Beth Fornaro, senior broadcast producer for Marc USA, Pittsburgh, believes the "potential for harm is great if this film succeeds in planting the 'gross' factor in consumers' minds," she wrote. "Seeing firsthand some of the potentially unsavory aspects of food prep is probably the biggest threat. Look what the finger in the chili did to Wendy's."
Even if there is an effect, it will be short-lived, said others. Angela Natividad, marketing analyst for DriversEd.com, agreed the bottom line could suffer in the near term, but "I see McDonald's taking precautionary stances in which health and wellness are promoted, and they'll see this thing through," she wrote.
Patrick O'Malley, marketing coordinator for RdF Corp., sees the potential harm as a mere blip. "After 'Super Size Me,' many of my peers claimed they would never touch fast food again," he wrote. "Two weeks later they had forgotten all about their promises and were back at the drive-through."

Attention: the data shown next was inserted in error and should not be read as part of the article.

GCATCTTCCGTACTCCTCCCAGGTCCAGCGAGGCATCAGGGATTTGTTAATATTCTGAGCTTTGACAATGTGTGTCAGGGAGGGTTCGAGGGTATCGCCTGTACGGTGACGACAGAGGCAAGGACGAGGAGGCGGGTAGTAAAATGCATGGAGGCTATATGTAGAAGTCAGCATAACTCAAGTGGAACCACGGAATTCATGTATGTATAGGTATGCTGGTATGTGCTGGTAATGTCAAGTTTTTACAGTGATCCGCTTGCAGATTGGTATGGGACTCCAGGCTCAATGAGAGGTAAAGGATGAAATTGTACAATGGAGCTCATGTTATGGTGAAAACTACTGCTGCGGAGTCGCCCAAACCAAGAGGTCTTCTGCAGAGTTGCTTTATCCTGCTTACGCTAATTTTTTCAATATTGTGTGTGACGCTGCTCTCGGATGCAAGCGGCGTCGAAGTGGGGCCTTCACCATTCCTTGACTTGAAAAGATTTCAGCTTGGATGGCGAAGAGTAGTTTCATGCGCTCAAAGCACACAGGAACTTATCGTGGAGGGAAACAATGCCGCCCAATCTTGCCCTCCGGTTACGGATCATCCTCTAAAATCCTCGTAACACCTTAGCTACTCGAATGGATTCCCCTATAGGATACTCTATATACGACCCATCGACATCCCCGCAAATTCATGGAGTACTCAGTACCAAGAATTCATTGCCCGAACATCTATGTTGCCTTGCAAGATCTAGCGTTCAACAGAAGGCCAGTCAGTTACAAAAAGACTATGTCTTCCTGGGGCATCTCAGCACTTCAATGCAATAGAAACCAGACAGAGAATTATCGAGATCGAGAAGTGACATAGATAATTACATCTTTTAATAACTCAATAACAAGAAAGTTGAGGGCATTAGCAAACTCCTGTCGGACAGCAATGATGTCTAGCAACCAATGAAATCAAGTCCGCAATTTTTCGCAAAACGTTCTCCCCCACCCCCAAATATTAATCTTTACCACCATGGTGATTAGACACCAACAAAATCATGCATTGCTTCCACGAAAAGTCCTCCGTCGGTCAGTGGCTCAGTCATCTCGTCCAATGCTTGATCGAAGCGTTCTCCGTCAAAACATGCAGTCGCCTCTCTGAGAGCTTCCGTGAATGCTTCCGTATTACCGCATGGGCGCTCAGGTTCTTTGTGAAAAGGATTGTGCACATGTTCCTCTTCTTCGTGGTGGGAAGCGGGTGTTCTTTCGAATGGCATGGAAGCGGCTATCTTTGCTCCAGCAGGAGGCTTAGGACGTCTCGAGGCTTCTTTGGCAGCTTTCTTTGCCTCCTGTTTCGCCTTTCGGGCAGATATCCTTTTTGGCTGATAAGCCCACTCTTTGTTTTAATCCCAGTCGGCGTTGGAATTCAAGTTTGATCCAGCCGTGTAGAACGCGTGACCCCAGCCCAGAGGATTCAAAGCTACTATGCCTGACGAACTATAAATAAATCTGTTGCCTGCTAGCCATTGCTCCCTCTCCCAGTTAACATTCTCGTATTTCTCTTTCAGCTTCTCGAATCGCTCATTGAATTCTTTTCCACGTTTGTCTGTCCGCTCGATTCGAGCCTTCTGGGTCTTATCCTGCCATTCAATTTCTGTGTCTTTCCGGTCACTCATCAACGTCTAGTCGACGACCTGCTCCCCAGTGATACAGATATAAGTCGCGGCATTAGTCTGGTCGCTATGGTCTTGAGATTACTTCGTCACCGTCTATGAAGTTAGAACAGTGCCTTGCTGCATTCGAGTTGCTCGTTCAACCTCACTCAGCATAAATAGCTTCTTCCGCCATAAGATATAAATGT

Former McDonald's marketing executive Brad Ball, CEO of Ball Entertainment Corp., thinks a sales impact is unlikely, but said the more likely scenario will be a "number of meetings inside the company to discuss current and future initiatives to deal with flack." He said, "'Super Size Me' may lay claim to having pushed 'super size' off their nomenclature, but sales/transactions actually increased over the past three years. Go figure."